Baltimore residents are being hit with skyrocketing water bills and many of them are heading to the Department of Public Works’ customer service office looking for some relief.
There was 81-year-old, Mary Duckett, who walked out of the customer service office glaring at her $385 water bill for the last three month.
“I need to pay at least $100 of this bill today," she said. "At least $100."
She stared down the hall towards the rat maze of city hall bureaucracy.
Duckett, who lives in a small house on Belleville Avenue, says her bill used to be $100 for three months. But even with her senior discount, she is struggling to pay this and buy Christmas presents for her grandkids.
“I can’t buy them. No way!" Duckett says. "It is a lot for the holidays and also I can’t afford it.”
And she’s not the only one worried about her water bill. Curtis Witherspoon, Sr., and his wife just moved into their house on Walther Avenue in Northwest Baltimore three months ago.
“For the last three months, the first bill of like $95 the second one dropped down to like $30, the third bill was like $75," her says. "So that fluctuation kind of concerns me.”
Witherspoon says something must be wrong with the billing system that is causing his bill to fluctuate so much.
“I lived in Baltimore County and for a three to four-month period your water bill maybe $30 to $40."
A study released last month for Food and Water Watch of Maryland says that between 2010 and 2016 the principal and interest paid by water customers each year increased by 86 percent while sewer fees increased by approximately 54 percent.
“Everyone needs to understand. Every rate increases that we do on an annual basis, I would say 90 percent plus of those increases are solely for the purpose of reinvesting our capital program," said DPW's Director Rudolph Chow.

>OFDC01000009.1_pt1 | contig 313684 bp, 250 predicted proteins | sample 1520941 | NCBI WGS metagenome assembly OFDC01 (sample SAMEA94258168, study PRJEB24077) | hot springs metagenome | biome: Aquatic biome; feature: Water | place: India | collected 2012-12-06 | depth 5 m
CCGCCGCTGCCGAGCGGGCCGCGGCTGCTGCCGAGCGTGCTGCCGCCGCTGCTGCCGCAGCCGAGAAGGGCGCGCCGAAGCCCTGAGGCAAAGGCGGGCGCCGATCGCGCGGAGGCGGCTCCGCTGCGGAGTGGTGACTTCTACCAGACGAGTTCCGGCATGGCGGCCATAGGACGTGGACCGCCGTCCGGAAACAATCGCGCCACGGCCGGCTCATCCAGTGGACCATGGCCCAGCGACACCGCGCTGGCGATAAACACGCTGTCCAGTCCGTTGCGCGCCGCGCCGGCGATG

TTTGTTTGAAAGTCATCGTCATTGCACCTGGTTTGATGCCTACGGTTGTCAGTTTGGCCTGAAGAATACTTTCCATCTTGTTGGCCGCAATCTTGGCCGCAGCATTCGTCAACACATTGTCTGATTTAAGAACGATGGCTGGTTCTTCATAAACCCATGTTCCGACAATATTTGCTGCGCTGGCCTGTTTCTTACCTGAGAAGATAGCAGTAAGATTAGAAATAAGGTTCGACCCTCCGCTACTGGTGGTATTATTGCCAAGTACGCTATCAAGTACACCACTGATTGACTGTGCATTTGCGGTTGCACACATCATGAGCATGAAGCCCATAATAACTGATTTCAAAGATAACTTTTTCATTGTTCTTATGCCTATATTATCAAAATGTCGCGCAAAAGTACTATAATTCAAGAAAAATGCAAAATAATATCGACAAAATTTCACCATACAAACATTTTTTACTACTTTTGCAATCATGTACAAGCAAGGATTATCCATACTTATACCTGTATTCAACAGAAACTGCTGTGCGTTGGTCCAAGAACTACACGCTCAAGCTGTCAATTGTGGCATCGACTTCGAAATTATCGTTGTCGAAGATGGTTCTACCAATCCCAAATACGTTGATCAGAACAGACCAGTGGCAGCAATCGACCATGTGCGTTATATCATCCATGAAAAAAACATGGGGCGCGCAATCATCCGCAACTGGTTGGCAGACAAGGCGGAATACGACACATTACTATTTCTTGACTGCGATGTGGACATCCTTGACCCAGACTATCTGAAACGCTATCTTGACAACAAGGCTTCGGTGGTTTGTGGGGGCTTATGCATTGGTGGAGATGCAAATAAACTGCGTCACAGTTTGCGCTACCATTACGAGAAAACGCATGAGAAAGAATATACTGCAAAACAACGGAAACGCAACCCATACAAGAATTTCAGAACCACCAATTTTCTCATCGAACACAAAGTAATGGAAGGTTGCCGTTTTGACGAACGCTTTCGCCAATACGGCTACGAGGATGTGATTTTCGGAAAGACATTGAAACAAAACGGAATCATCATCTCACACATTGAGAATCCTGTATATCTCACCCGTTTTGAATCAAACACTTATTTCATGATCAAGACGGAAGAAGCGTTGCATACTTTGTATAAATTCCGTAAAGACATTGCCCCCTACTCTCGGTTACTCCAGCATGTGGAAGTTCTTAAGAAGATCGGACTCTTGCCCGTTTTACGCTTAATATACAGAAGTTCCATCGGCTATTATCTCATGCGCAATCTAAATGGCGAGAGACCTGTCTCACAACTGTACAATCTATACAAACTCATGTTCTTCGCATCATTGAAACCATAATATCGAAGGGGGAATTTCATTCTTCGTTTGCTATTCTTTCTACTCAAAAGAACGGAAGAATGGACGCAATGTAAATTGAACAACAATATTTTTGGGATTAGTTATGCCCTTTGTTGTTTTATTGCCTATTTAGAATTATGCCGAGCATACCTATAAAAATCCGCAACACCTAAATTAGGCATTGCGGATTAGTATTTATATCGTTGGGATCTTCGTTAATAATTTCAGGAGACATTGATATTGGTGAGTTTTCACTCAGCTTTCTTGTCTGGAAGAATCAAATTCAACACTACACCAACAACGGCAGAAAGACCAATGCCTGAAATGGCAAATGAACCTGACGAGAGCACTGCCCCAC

Chow says a number of factors play into the wildly fluctuating water bills. There’s the lack of reinvestment in the water system, federal requirement to upgrade the city’s ancient sewer system, and a lack of federal money.
He says inherited the water system issues because back in 2007 the rate for water was artificially low and the money was not reinvested to repair the system.
"They put a new meter and sewage line in my street," Duckett says. "So now they are going to charge me for that.”
Duckett and other customers say they understand their bills going up with the urgent need to replace the infrastructure. But many customers fear they’ll lose their homes if they can’t pay their bills.
Mayor Catherine Pugh says that won’t happen. She said yesterday she has ordered a halt to tax sales of owner-occupied houses because of unpaid water bills.
"Your house can’t be taken for a water bill lean only," says Pugh.
Pugh says the expensive repairs will make things better in the long run.
“What we’re doing is called a long-term fix so that when we fix these pipes we don’t have to come back and do this over and over again," says Pugh.
A 2012 audit of the city’s water billing system found that one out of every ten bills was inaccurate and DPW reimbursed customers a total of $9 million. The billing system was automate last October and has not been inspected since.